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工商管理毕业论文外文翻译

在它们控制您以前控制您的情绪

一个人身上的任何东西都可以被拿走,但最后有一样东西是拿不走的,就是人的自由----当面对特定环境时选择自己态度和自己所走的路的能力。
–维克多?弗兰克“‘人’对意义的探索”
我们以前都曾经处于“那种”情境中。您知道... 当您最喜欢的项目在您辛苦努力了几周以后突然被取消;当一名顾客大声冤枉您;当您最要好的朋友(和同事)被突然炒了鱿鱼;或者是您的老板在您已经超负荷的情况下仍然压给您更多的工作。
在您个人生活里,面临上述这些压力重重的情境时也许可以开始大声叫喊、或是躲到一个角落里独自难受一阵子。但如果是在职场,您那样表现的话就会严重地损害您的专业口碑,您的工作效率也会因此降低。
职场中,充满压力的情境是无处不在的,预算削减、裁员以及部门变更等都会带来压力。也许在这种情形下您需要管理好自己情绪的难度会越来越大,但对于您来说,这样做会显得更加重要。总之,如果管理被迫做出更多裁员决定的时候,他们也许会保留那些能够自我情绪管理的人,以便能够在有压力的情况下照样不影响工作。正如上面所引用的话那样,无论您身处什么环境下,您永远都有自由选择您所面对环境的反应。
那么,您如何才能变得更加擅长处理自己的情绪并在面临不好的环境时“选择”自己的反应呢?在本文中,我们一起来看一下在职场中最普遍的负面情绪----以及您如何能够有效地管理它们 。
为什么我们只把焦点放在负面情绪上呢? 是因为,多数人一般不需要任何管理正面情绪的方法 。归根结底,开心、激动、同情、或者乐观的情绪通常是不会对他人产生负面影响的。只要您建设性地、专业性地能够与他人分享正面的情绪,那么他们在职场中的力量是非常巨大的!
职场中普遍存在的负面情绪
1997年, 邦德大学的管理学教授辛西亚•费舍尔进行了一项研究,名称为“职场中的情绪: 人们感觉到什么,以及我们应该如何衡量?”
根据费舍尔的研究,职场中最普遍感受到的负面情绪如下:
沮丧/生气. 
担心/紧张. 
愤怒/恼怒. 
讨厌. 
失望/不开心. 
下面介绍了一些不同的方法可以用来帮助您处理每一种负面情绪。 
沮丧/生气 
沮丧这种情绪常常出现在当您感觉陷入某种困境时,或是无法继续前进时。它有可能是因为您的一位同事妨碍了您最喜欢的某个项目,或是您的一位上司太缺乏时间观念而不能准时参加您的会议,或者只是简单地因为您在电话这头等待的时间太长了。
无论是什么原因,快速处理沮丧的情绪是非常重要的,因为这种情绪很容易引发更多的负面情绪,例如愤怒。
这里介绍一些处理沮丧情绪的建议:
停下来并且进行评估----您可以做的最佳办法之一就是在心里先让自己停下来,并审视一下自己的情形。问问您自己为什么会感到沮丧。将它写下来,而且要写得具体。然后思考一件在您现行处境下可以做的正面的事情。例如,如果您的上司参加您主持的会议迟到了,那样您就有更多的时间准备了。或者是,您可以用这段时间放松一下。 
寻找在此情境下正面的事情----从正面的角度思考您所处情境常常使您以不同的方法来看待事情。您思维方面如此小小的改变就能够改善您的心情。当有人让您感觉受挫的时候,他们很有可能不是有意这么做来使您生气的。而如果是某件事情困惑您的时候---- 那么,这显然不是针对您个人的!别生气,继续往前进吧。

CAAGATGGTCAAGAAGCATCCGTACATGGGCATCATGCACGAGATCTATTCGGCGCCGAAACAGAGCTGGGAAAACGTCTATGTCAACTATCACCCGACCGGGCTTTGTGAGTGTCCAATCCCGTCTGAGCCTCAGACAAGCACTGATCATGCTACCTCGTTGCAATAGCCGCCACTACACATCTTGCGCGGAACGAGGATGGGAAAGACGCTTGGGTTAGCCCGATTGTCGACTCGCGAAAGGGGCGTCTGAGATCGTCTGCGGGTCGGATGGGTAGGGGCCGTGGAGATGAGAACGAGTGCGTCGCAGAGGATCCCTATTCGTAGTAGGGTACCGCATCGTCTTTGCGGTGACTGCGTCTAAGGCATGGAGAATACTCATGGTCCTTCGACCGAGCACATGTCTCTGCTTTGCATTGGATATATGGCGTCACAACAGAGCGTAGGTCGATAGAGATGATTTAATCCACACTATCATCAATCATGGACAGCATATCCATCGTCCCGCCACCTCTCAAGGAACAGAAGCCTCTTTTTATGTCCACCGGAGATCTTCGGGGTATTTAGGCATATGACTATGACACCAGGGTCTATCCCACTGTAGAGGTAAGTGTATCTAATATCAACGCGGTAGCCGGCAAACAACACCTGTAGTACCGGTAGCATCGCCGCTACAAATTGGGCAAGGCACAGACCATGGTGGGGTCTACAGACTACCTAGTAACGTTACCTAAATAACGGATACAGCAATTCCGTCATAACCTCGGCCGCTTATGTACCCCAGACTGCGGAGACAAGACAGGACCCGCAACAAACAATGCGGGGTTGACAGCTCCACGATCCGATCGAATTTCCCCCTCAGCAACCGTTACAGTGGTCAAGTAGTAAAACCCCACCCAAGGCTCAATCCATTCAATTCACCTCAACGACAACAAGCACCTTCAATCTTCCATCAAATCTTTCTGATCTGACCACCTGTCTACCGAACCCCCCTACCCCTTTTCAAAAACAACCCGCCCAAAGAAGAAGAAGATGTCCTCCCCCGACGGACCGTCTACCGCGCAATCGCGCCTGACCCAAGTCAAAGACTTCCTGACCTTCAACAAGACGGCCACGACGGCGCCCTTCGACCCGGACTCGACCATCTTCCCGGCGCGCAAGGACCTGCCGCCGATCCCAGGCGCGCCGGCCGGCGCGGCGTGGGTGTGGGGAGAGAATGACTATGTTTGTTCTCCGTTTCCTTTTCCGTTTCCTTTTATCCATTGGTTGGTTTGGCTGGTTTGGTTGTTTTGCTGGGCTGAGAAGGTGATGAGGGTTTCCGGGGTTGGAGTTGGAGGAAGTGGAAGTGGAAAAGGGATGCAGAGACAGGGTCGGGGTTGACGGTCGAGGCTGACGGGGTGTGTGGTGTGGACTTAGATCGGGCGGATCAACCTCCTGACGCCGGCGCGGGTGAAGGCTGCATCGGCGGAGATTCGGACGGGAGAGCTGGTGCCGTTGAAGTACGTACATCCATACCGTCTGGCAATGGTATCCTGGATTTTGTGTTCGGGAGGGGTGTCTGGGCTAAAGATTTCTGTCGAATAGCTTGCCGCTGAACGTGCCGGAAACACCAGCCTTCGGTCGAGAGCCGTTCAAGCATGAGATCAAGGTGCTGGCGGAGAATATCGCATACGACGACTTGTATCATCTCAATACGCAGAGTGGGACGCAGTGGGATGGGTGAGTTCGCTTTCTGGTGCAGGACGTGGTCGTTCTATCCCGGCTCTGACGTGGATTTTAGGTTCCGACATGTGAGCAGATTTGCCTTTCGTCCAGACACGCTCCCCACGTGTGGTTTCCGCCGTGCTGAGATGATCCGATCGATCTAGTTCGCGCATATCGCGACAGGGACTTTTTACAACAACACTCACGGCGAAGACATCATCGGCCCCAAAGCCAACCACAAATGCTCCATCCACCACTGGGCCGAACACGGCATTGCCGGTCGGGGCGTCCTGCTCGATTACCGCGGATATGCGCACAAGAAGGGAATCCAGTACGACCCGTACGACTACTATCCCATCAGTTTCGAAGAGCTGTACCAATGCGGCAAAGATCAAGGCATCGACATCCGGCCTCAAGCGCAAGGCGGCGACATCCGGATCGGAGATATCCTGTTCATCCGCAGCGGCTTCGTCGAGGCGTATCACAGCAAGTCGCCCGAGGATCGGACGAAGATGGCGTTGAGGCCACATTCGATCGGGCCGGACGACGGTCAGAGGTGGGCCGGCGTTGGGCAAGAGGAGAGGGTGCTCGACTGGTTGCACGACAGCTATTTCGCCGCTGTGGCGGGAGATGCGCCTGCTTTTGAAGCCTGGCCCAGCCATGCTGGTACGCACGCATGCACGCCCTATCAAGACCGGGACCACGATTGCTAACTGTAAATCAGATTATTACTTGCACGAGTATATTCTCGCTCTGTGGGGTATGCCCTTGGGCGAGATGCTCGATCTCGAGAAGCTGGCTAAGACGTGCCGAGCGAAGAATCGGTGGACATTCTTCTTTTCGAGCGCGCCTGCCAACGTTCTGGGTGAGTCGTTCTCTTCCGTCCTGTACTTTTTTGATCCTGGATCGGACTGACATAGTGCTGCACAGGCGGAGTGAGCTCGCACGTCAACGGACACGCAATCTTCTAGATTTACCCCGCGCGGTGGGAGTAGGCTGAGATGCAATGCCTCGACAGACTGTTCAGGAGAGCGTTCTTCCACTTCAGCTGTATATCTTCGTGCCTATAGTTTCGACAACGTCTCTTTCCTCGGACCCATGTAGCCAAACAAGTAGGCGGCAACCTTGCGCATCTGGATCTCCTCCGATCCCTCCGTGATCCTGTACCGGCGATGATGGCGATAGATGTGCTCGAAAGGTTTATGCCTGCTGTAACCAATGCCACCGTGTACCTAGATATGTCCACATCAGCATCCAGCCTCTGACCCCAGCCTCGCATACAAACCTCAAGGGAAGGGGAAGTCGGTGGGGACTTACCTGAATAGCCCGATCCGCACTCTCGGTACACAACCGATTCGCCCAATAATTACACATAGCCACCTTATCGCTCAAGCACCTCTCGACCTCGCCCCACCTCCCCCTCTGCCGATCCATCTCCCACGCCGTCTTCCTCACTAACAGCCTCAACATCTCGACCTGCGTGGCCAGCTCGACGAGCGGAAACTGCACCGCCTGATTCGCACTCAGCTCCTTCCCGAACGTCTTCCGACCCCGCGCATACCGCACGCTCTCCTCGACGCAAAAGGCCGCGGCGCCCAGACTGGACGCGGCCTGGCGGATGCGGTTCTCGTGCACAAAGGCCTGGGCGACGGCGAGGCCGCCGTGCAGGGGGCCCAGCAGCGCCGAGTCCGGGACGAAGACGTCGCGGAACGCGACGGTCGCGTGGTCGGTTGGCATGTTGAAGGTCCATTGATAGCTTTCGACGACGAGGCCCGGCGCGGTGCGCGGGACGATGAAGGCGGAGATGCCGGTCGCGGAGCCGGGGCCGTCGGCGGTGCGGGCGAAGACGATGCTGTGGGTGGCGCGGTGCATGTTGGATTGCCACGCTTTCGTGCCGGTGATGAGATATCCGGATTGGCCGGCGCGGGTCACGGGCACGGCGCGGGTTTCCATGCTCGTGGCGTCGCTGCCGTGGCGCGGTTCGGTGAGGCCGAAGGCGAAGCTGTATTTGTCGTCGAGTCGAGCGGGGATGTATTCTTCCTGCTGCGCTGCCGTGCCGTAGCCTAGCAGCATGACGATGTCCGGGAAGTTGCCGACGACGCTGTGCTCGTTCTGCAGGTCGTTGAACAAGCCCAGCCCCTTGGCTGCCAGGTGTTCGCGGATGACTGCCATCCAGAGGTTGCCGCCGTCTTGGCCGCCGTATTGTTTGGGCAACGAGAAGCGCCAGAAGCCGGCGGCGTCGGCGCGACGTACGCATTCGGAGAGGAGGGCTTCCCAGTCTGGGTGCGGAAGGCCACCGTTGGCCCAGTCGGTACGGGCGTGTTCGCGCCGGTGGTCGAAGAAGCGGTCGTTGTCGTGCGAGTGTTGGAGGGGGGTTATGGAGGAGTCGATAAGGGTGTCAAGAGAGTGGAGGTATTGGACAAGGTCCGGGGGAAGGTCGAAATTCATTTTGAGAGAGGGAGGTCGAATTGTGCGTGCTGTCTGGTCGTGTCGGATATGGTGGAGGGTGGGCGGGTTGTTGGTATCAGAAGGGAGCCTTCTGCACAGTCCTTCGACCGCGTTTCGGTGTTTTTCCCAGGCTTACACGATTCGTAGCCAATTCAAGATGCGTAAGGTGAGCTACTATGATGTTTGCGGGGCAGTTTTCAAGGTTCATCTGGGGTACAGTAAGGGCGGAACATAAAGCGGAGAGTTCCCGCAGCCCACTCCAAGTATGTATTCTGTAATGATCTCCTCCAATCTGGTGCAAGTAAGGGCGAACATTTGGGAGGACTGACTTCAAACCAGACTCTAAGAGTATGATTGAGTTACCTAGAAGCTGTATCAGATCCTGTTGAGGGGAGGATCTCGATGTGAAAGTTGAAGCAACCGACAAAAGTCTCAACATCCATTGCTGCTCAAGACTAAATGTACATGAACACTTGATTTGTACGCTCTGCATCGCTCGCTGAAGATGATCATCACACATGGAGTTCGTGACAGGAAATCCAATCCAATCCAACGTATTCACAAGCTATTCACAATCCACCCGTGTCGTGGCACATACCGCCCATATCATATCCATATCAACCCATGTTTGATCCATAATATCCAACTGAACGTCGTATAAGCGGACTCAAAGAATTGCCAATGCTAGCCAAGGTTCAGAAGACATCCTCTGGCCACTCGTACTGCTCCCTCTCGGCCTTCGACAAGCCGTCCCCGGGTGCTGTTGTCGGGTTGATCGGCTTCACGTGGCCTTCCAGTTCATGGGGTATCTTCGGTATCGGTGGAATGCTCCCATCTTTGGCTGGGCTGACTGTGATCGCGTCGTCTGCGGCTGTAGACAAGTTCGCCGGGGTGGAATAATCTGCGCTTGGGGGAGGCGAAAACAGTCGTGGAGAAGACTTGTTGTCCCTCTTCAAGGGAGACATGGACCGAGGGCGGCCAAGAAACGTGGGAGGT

记住您最后一次感觉沮丧的时候----最后一次您感觉沮丧的时候,局面不久就好转了,是吧?您的沮丧情绪或是生气很有可能与当时解决问题没有多少关系,这意味着这些情绪此刻对您也没有任何帮助。 
担心/紧张 
与越来越多的裁员人数随之而来的是害怕与焦虑,无庸置疑,许多人都会担心他们的工作。但是这种担心也很容易失控,如果您任其泛滥的话, 这种情绪不仅会对您的心理健康带来冲击,它还会影响您的工作效率, 以及您承担有风险性的工作的意愿。
尝试以下贴示来处理担心方面的情绪:
不要让您自己被担心和焦虑所包围----例如, 如果公司的同事聚集在休息室闲聊谈论裁员的事情, 那时您就别前去凑热闹了也不必和他们一起担心。担心往往会引发更多的担心,而那样做对任何人都没有好处。 
尝试深呼吸练习----这样做可以让您的呼吸和心率慢下来。慢慢地用5秒时间吸入空气,然后再用5秒时间慢慢地吐气。关注您的呼吸,其它什么事情都不管。这样至少做5次。如果要想了解更多此类信息,请看身体放松技巧。 
关注如何改善局面----如果您害怕被裁员而坐在那里担心,那样做很有可能是无法帮您保住您的饭碗的。相反,为什么不脑力激荡一些办法出来带进一些业务到公司,在公司里面表现一下您的价值呢? 
把您的担心写入担心日志----如果您发现担心这种情绪在您的大脑里横冲直撞,那么就把它们记录在笔记本或是“担心日志”上,然后再计划一个时间进行处理。在那个您所计划的时间之前,您可以先把这些担心的情绪搁置一边,因为您心理清楚您会来处理的。当您所计划的时间到了以后, 您对这些担心进行一个合适的风险分析, 而且做好所需的任何措施以降低风险。 
当您担心并紧张某件事情的时候, 它会削弱您的自信心。请阅读我们有关 建立自信心的文章以确保这样的情况不会发生。另外, 不要让您的担忧妨碍您建立恰如其分的自信. 
愤怒/恼怒
失控了的愤怒也许是人们职场中所经历的最具破坏力的情绪。而且它还是我们极大多数人最不擅长处理的负面情绪。如果您在管理自己的职场情绪上有难处的话,那么学习一些情绪管理办法对于保住您的岗位是最合适的事情。
尝试采用以下的建议来控制您的愤怒:
留意愤怒的早期信号----当愤怒的情绪已经出现的时候只有您自己知道这个危险的信号,所以,您要在这种情绪开始的时候就认识到。在起初的时候就把愤怒的情绪进行阻止是非常关键的 。请记住,面对一种情境的时候您可以选择如何作出反应。仅仅因为您的第一直觉就是愤怒并非意味着这个反应就是正确的 。 
如果您开始感觉生气愤怒的话,就把手头的事情停下来----闭上您的双眼,然后开始进行我们之前提到过的深呼吸练习 。这样做会打断您生气愤怒的思绪,然后它会帮助您带回到更加积极的方向上。 
描绘您自己愤怒时的样子----如果您想像一下当您生气时候的样子和行为,它会给您更多的角度看待这种情境。例如,如果您即将对您的同事吼叫的话,想像一下您看上去的样子会是怎样。您的脸是红的吗? 您正挥舞着您的手臂吗?您自己愿意和那样的人一起工作吗?很有可能答案是否定的吧。 
想要了解更多的办法来管理您职场中愤怒的情绪,请做一份我们为您准备的自测题您的愤怒管理做得如何?另外,请阅读 处理不公平的批评和 愤怒管理。
讨厌
我们很有可能大家都不得不与一些我们讨厌的人一起工作。但无论如何表现专业是非常重要的。
这里提供一些建议供您参考如何与您讨厌的人共事:
要会尊重对方----如果您必须得和您讨厌的人共事的话,那么先把您个人的面子和自尊心放在一边。礼貌地来尊重这个人,就如同您对待其他人一样。仅仅因为这个人的表现不专业,并不意味着您也会同样地表现。 
要充满自信----如果那个人的表现非常粗鲁和不专业,那么您可以态度坚定地向其说明您不接受对方对待您的方式,并且平静地离开那个场景。请记住,您可以成为榜样。 
想要学习更多如何与职场中讨厌的人相处的办法,请看我们的与难以相处的人打交道 和  职场中的自尊心。
失望/不开心
处理职场中的失望或者不开心是有点难度的。您在工作中也许会经历所有的情绪,而这些情绪是最有可能降低您工作效率的。如果您刚刚感觉到一份极大的失望,那么您的精神状态就很有可能会很低落,您可能会害怕再去接手另一项有风险的工作,而所有这一连串可能会让您裹足不前。
这里介绍一些积极的步骤可以帮助您很好地处理好失望与不开心的情绪:
审视一下您的心态----稍稍考虑一下,搞清楚事情不可能永远如您所愿。如果是那样的话,人生就变成了一条笔直的道路,事实上,我们所经历的人生都是跌宕起伏、高低不平的,对吧?而正是因为有了这些跌宕起伏才使得人生变得格外地精彩。
调整您的目标----如果您对自己没有实现目标而感到失望, 那并非意味着这个目标是无法实现的。您可以继续保留此目标,但您需要做一些小小的变化----比如,把实现的期限往后延一下。
我们的文章回到轨道上介绍了许多实用性的方法可以帮助职场中的人尽快从事业挫折中恢复过来。